Anti-gun people are not just anti-gun. They are anti-freedom. And far too often they enable or implement genocidal regimes. All in the name of “common sense”, “for the children”, and “preventing gun violence” they are anti-life. Of course people like Yewman don’t realize this. The road to Hell is paved with good intentions but it is still a road to Hell.

30 thoughts on “Invitation to Heidi Yewman

  1. Wow, I thought she might have come to her senses when I started reading that article. Then I got about halfway through and I’m wondering.

    What isn’t open to question is that she is every bit as stupid as the most extreme brainless stereotype you ever thought of when discussing victim disarmament extremists.

  2. If I had a dollar for every comment that referred to “missing the point”…

    While I admire your optimism, this feels like the author is attempting some weird performance art experiment.

    If she knows she has no clue, and that is in fact her purpose for the stunt, should the unthinkable happen she will inevitably blame “the system”.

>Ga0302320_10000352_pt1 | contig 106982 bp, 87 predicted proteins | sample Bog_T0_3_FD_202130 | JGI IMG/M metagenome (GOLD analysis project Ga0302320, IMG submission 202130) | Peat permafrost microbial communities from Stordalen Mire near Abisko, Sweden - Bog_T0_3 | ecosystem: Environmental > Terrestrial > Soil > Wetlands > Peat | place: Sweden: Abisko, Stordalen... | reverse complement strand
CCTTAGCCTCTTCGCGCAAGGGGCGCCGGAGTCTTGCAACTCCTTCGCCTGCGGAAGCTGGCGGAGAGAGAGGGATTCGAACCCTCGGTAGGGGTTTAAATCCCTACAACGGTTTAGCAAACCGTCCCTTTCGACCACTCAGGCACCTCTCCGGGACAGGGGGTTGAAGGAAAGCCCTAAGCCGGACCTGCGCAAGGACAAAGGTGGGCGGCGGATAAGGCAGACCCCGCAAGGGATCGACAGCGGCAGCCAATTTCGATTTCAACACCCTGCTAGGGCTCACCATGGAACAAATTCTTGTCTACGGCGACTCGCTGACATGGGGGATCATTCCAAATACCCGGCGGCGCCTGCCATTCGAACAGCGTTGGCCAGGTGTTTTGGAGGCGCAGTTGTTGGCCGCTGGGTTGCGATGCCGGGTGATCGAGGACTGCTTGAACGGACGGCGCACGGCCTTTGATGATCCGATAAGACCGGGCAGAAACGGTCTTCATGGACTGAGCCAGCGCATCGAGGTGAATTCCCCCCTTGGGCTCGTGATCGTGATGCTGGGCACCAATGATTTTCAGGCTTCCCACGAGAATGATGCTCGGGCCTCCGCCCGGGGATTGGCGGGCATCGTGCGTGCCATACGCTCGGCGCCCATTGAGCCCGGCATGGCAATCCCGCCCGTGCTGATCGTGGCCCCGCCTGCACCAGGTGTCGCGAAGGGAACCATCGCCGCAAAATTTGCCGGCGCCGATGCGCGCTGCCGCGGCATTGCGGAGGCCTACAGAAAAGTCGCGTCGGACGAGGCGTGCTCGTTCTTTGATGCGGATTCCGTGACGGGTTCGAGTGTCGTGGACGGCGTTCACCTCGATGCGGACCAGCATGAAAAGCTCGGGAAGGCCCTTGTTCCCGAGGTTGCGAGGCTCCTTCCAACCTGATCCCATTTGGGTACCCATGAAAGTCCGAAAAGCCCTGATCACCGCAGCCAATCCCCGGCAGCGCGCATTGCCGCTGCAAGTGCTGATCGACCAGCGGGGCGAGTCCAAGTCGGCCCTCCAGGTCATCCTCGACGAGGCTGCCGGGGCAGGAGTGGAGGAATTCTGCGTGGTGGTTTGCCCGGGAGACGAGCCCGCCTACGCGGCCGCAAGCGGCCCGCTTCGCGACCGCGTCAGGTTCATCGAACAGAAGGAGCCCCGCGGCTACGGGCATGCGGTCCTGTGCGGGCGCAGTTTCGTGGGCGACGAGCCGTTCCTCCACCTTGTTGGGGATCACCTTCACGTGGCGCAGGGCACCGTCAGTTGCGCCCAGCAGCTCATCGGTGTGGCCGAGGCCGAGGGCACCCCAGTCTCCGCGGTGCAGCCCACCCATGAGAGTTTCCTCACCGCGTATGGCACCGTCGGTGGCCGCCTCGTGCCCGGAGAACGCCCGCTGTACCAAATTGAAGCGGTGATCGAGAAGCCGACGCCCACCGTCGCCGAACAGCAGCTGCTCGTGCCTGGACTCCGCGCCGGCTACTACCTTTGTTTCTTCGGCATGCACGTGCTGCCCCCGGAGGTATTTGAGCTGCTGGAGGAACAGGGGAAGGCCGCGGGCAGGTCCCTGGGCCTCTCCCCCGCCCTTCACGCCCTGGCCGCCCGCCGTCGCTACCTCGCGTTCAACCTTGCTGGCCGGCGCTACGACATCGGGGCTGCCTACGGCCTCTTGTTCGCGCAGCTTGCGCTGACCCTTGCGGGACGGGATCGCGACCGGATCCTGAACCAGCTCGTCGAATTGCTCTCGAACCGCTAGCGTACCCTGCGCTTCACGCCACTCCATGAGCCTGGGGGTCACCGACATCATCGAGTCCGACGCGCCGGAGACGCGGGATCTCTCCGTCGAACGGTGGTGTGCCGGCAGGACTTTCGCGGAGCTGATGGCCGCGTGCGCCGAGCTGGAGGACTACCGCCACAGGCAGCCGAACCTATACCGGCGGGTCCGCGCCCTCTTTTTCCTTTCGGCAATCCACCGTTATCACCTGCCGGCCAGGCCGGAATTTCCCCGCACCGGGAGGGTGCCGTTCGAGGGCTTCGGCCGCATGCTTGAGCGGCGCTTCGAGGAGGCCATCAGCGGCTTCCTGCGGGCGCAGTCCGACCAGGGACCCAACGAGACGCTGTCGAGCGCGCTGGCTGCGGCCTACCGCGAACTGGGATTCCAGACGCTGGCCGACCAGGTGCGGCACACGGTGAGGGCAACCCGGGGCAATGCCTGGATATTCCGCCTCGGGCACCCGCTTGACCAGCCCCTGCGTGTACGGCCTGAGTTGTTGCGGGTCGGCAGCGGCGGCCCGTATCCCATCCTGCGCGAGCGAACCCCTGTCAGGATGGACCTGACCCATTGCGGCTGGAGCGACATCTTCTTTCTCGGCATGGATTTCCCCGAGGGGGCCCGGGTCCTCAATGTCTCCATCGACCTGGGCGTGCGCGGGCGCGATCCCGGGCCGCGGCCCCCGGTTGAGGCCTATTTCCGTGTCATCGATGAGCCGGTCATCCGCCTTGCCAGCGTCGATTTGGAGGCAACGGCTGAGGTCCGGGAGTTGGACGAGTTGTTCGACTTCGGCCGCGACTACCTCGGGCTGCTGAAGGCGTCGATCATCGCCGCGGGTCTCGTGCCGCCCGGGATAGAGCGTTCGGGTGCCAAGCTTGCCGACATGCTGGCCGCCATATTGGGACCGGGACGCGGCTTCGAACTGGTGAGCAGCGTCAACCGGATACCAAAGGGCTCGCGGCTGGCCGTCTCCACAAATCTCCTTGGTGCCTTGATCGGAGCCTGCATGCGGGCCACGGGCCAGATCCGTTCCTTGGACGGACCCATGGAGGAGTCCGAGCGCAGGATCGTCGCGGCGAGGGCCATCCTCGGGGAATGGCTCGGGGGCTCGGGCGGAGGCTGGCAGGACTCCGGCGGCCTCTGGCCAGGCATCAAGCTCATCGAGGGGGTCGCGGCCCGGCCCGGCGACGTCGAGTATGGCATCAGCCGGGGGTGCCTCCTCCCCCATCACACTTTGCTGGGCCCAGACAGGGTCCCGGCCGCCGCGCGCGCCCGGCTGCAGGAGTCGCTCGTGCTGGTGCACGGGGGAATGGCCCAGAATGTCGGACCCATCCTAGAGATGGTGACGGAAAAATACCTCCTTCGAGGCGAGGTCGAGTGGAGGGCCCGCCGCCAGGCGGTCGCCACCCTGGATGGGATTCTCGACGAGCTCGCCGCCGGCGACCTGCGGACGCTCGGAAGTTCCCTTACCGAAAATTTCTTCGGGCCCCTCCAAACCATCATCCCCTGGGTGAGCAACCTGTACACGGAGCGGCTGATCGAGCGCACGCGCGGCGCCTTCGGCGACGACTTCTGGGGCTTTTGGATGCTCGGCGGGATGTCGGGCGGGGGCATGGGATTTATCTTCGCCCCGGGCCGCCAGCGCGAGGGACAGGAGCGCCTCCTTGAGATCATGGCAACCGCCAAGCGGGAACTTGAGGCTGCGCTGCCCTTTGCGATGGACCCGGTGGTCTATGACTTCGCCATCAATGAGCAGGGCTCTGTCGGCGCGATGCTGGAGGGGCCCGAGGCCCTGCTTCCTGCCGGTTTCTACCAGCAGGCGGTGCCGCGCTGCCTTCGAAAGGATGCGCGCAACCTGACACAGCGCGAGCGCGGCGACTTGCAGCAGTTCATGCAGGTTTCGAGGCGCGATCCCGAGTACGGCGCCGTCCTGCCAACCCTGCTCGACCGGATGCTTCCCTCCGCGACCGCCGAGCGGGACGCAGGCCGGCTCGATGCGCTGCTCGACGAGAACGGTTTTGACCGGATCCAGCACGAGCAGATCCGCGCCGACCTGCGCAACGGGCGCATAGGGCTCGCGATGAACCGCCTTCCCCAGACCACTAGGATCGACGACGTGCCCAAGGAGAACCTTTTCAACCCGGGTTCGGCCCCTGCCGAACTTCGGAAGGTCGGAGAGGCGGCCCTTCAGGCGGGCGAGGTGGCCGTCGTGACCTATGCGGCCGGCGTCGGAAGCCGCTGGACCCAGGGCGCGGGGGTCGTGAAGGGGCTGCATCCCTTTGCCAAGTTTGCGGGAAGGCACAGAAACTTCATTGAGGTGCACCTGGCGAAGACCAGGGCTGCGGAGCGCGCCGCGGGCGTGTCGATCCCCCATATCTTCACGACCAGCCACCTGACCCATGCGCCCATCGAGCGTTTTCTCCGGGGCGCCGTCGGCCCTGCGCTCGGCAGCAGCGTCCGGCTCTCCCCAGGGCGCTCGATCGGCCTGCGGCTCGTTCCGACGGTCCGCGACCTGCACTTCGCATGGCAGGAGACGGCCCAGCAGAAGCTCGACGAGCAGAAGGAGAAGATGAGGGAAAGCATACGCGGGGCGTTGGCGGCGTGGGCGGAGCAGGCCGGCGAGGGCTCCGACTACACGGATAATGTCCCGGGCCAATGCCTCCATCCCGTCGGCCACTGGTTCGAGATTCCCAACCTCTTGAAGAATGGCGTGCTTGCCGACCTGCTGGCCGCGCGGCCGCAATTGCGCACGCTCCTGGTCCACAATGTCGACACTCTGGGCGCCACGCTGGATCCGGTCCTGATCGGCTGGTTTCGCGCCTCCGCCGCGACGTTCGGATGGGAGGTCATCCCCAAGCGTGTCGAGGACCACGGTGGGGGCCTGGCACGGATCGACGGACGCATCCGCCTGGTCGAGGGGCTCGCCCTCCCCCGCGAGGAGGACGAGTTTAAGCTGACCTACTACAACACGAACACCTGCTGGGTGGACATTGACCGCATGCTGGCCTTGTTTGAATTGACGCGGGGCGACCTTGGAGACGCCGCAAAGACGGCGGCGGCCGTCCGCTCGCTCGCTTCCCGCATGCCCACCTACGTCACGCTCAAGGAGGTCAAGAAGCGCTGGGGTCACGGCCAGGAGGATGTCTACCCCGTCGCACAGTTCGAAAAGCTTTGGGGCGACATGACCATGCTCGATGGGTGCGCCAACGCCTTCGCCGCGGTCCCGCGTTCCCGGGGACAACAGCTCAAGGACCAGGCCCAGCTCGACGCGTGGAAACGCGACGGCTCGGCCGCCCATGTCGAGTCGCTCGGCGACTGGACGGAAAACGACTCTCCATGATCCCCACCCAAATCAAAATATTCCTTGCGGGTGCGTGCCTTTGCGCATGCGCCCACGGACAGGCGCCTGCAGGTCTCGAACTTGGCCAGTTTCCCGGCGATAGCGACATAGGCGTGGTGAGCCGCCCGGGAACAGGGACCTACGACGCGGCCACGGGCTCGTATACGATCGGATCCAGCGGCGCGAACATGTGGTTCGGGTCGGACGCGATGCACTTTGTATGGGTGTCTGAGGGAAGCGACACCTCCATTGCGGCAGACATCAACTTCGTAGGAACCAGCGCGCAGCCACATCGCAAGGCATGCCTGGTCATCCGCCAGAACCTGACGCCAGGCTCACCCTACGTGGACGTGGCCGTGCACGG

• She didn’t explicitly state this but I think she is carrying it around unloaded. My guess is she doesn’t even own any ammunition.

      • I wouldn’t imagine that she’s carrying any ammo, either. The feel I got from reading that article is that she’s only doing this to prove a very specific, very biased point, that its easy to buy a gun. She is not interested in actually learning about firearms. The fact that she went in and purchased a gun within…what was it…7 minutes or so, and left the store, just bought the one the guy recommended and walked out tells you a lot. I know there are bad firearm salesmen, but I don’t know of any that would sell even a “girly” gun without at least asking if the customer was familiar with its operation. This whole thing smacks of “okay, just sell me a gun, lets make this as quick as possible, don’t ask me any questions and I won’t ask you any, so that I can spin this the proper way” reporting. No wonder she sits on the Brady Board.